It presents no security risk because:
- The master password is never directly used for accessing the kdbx file or the Kee Vault authentication server. Instead, two different and cryptographically unrelated 256 bit keys are created - one per the usual kdbx access process (Argon2) and one using PBKDF2 (SHA-256 500 iterations).
- The resulting Kee Vault authentication key is never sent to the authentication server - instead SRP is used to verify both the server and the client (user) are who they say they are.
This means that server-side compromise reveals only an SRP verifier. Breaking this (cryptographically close to impossible - no one has done a similar thing yet) reveals only a 256-bit secret key that is unrelated to the information needed to open the kdbx file. In that worst-case scenario of SRP being broken, any attacker would still need to brute force via the PBKDF2 protected secret key before a master password could be revealed.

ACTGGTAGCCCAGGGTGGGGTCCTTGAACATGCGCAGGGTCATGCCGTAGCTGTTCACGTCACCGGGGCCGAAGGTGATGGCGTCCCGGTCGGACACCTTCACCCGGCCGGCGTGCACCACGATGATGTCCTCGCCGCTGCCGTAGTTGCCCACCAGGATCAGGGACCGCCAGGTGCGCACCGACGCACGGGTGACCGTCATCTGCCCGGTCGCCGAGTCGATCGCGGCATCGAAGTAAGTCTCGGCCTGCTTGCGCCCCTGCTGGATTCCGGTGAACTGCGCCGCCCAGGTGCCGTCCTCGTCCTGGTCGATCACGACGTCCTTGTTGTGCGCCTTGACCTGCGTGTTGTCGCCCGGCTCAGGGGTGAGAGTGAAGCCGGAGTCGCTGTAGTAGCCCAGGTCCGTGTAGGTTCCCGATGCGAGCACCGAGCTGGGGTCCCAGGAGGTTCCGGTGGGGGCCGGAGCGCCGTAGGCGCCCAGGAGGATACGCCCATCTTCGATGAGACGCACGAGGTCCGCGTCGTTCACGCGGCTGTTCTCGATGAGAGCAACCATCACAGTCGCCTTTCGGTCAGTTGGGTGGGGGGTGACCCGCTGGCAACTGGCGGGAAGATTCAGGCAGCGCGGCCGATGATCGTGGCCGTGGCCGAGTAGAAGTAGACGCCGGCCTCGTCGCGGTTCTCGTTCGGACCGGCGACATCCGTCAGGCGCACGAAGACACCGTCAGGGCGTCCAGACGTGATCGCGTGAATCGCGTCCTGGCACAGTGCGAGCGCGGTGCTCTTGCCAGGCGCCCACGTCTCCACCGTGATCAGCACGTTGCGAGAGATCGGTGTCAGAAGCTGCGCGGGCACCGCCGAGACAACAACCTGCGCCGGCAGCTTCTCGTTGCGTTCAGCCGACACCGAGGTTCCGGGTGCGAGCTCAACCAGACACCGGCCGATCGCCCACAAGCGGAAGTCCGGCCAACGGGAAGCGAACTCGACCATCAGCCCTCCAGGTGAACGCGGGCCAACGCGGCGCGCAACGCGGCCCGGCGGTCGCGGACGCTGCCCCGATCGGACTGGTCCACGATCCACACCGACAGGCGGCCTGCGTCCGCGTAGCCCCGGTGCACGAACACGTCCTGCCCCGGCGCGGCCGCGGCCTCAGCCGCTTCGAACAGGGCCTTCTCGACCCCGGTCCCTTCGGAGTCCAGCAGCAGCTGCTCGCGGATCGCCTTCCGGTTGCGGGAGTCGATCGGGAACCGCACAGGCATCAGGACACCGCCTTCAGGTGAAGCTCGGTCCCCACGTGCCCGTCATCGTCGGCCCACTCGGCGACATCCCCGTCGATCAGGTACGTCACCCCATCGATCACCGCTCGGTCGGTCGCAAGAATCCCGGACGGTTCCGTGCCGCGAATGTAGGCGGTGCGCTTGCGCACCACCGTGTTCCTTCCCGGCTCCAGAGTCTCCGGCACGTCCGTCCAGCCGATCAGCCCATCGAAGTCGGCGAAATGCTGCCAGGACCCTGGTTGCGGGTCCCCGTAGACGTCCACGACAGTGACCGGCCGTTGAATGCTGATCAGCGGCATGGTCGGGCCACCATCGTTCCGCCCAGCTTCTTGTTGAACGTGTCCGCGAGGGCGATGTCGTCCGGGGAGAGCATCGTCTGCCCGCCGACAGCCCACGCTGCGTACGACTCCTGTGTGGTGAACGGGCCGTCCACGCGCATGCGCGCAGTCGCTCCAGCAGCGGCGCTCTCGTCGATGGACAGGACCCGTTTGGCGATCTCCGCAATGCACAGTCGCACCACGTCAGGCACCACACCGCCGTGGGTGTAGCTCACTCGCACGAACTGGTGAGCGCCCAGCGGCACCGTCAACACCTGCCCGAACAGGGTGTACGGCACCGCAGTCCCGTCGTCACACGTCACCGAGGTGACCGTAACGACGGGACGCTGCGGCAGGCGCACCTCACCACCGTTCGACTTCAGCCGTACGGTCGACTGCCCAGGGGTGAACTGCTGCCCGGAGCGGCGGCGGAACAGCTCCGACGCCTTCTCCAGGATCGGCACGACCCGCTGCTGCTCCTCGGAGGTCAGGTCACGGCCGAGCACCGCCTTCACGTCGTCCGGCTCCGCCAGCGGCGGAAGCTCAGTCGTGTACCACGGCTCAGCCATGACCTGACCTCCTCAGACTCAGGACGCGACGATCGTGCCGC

Additionally, the secret key contains salts including your email address to protect against large-scale (untargeted) attacks. Since your email address is AES encrypted in the database that contains the SRP verifier, this further reduces the chances that a remote server compromise is a feasible attack vector. All this essentially combines to mean that a client-side attack is the only feasible risk in this regard, and no client-side attacker is going to find that breaking SHA-256 or brute forcing PBKDF2 is the easiest approach to take once the client is compromised.